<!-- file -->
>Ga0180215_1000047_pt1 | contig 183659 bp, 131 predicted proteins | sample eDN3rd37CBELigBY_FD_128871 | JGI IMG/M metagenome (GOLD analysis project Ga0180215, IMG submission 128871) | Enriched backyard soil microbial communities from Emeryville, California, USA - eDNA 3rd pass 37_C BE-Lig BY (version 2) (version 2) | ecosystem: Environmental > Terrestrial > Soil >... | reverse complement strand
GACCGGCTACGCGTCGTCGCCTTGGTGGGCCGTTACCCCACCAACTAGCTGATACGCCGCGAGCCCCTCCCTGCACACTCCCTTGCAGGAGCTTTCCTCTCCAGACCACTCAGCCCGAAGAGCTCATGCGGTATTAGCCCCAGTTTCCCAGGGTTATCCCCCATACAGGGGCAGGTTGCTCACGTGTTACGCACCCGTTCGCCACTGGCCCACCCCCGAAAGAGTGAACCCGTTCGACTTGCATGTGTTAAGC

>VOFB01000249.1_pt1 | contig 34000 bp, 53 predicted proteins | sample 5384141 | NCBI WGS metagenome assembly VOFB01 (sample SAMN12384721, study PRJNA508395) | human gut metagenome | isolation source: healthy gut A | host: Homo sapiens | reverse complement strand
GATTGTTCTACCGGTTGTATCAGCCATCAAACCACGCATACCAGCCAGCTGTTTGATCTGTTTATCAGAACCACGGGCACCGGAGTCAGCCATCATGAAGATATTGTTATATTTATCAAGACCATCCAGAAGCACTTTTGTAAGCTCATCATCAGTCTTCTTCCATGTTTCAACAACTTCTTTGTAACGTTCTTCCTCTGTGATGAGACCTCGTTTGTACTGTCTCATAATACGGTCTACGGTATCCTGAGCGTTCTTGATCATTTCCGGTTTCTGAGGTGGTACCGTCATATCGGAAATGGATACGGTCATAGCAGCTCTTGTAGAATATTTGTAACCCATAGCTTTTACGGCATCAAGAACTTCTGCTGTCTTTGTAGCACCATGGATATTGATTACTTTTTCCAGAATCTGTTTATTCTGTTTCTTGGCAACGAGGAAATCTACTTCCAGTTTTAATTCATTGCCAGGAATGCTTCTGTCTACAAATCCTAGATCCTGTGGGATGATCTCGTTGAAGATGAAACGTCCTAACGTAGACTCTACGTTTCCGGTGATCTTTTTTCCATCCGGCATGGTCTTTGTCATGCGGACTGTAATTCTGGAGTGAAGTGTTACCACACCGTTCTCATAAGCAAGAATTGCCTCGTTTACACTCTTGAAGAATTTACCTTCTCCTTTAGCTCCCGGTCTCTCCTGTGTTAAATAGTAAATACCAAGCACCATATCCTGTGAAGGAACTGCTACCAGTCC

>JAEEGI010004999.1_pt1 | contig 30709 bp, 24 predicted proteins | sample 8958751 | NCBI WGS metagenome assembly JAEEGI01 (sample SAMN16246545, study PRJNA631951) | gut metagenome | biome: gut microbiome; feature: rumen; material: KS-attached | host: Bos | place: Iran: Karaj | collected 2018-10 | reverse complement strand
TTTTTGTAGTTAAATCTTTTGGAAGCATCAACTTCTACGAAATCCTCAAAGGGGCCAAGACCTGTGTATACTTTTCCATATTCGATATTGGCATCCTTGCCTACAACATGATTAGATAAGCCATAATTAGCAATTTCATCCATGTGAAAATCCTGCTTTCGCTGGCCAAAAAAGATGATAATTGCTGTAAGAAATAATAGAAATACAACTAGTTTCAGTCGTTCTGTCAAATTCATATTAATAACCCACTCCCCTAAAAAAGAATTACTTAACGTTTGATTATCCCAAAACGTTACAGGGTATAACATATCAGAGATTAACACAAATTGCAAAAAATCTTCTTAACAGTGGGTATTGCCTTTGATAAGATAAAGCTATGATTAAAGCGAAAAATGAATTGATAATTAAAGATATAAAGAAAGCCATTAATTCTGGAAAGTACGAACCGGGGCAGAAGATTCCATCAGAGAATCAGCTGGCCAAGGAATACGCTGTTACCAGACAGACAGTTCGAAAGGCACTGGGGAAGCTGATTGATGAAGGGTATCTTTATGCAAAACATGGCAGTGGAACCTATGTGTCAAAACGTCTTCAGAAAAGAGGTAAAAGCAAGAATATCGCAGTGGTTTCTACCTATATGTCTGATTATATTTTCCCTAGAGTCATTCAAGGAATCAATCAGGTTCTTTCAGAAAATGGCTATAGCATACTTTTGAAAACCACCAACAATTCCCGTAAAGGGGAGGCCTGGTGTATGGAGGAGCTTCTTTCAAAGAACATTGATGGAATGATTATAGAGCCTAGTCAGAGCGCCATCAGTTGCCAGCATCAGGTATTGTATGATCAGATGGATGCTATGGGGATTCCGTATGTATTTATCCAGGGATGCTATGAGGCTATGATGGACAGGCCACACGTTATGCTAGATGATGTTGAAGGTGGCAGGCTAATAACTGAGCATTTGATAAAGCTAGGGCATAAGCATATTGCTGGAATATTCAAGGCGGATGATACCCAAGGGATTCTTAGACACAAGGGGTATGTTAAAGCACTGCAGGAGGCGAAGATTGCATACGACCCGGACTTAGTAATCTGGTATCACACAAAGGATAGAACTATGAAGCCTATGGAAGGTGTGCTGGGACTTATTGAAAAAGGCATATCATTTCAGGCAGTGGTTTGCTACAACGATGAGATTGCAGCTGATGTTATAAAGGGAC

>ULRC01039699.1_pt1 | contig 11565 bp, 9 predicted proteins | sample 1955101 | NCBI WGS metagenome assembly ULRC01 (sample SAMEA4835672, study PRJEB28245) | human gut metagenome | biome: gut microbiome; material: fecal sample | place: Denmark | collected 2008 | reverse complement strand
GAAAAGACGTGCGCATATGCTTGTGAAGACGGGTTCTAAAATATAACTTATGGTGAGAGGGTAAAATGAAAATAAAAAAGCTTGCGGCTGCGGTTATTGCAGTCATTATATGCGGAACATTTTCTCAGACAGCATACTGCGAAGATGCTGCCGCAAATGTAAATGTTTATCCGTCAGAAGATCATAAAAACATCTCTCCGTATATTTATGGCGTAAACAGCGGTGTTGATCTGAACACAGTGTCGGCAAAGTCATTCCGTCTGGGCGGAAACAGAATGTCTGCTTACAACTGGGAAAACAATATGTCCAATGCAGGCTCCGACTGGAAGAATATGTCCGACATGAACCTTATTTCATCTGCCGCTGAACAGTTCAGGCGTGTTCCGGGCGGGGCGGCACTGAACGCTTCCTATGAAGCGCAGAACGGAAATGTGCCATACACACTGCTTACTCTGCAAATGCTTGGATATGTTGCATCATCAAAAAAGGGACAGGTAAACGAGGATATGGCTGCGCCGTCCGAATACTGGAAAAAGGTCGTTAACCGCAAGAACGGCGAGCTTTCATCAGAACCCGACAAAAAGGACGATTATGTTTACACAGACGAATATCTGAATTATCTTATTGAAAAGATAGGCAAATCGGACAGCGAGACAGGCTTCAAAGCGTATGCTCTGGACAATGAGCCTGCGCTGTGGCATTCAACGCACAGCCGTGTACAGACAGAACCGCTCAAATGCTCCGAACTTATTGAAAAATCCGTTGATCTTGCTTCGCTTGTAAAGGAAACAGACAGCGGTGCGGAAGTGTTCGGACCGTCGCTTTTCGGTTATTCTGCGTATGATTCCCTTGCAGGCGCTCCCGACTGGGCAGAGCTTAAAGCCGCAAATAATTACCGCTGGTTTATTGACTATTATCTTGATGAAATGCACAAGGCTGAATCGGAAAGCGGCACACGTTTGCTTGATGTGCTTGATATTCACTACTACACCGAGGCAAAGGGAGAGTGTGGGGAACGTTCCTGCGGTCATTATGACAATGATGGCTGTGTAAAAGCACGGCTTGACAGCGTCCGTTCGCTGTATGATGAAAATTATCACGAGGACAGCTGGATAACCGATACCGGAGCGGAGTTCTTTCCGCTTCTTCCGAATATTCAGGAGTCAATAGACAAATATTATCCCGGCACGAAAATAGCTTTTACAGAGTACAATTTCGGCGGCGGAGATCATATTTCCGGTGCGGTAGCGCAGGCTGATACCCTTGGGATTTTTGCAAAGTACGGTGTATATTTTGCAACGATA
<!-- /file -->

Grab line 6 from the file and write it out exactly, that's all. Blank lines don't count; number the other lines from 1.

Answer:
TTTTTGTAGTTAAATCTTTTGGAAGCATCAACTTCTACGAAATCCTCAAAGGGGCCAAGACCTGTGTATACTTTTCCATATTCGATATTGGCATCCTTGCCTACAACATGATTAGATAAGCCATAATTAGCAATTTCATCCATGTGAAAATCCTGCTTTCGCTGGCCAAAAAAGATGATAATTGCTGTAAGAAATAATAGAAATACAACTAGTTTCAGTCGTTCTGTCAAATTCATATTAATAACCCACTCCCCTAAAAAAGAATTACTTAACGTTTGATTATCCCAAAACGTTACAGGGTATAACATATCAGAGATTAACACAAATTGCAAAAAATCTTCTTAACAGTGGGTATTGCCTTTGATAAGATAAAGCTATGATTAAAGCGAAAAATGAATTGATAATTAAAGATATAAAGAAAGCCATTAATTCTGGAAAGTACGAACCGGGGCAGAAGATTCCATCAGAGAATCAGCTGGCCAAGGAATACGCTGTTACCAGACAGACAGTTCGAAAGGCACTGGGGAAGCTGATTGATGAAGGGTATCTTTATGCAAAACATGGCAGTGGAACCTATGTGTCAAAACGTCTTCAGAAAAGAGGTAAAAGCAAGAATATCGCAGTGGTTTCTACCTATATGTCTGATTATATTTTCCCTAGAGTCATTCAAGGAATCAATCAGGTTCTTTCAGAAAATGGCTATAGCATACTTTTGAAAACCACCAACAATTCCCGTAAAGGGGAGGCCTGGTGTATGGAGGAGCTTCTTTCAAAGAACATTGATGGAATGATTATAGAGCCTAGTCAGAGCGCCATCAGTTGCCAGCATCAGGTATTGTATGATCAGATGGATGCTATGGGGATTCCGTATGTATTTATCCAGGGATGCTATGAGGCTATGATGGACAGGCCACACGTTATGCTAGATGATGTTGAAGGTGGCAGGCTAATAACTGAGCATTTGATAAAGCTAGGGCATAAGCATATTGCTGGAATATTCAAGGCGGATGATACCCAAGGGATTCTTAGACACAAGGGGTATGTTAAAGCACTGCAGGAGGCGAAGATTGCATACGACCCGGACTTAGTAATCTGGTATCACACAAAGGATAGAACTATGAAGCCTATGGAAGGTGTGCTGGGACTTATTGAAAAAGGCATATCATTTCAGGCAGTGGTTTGCTACAACGATGAGATTGCAGCTGATGTTATAAAGGGAC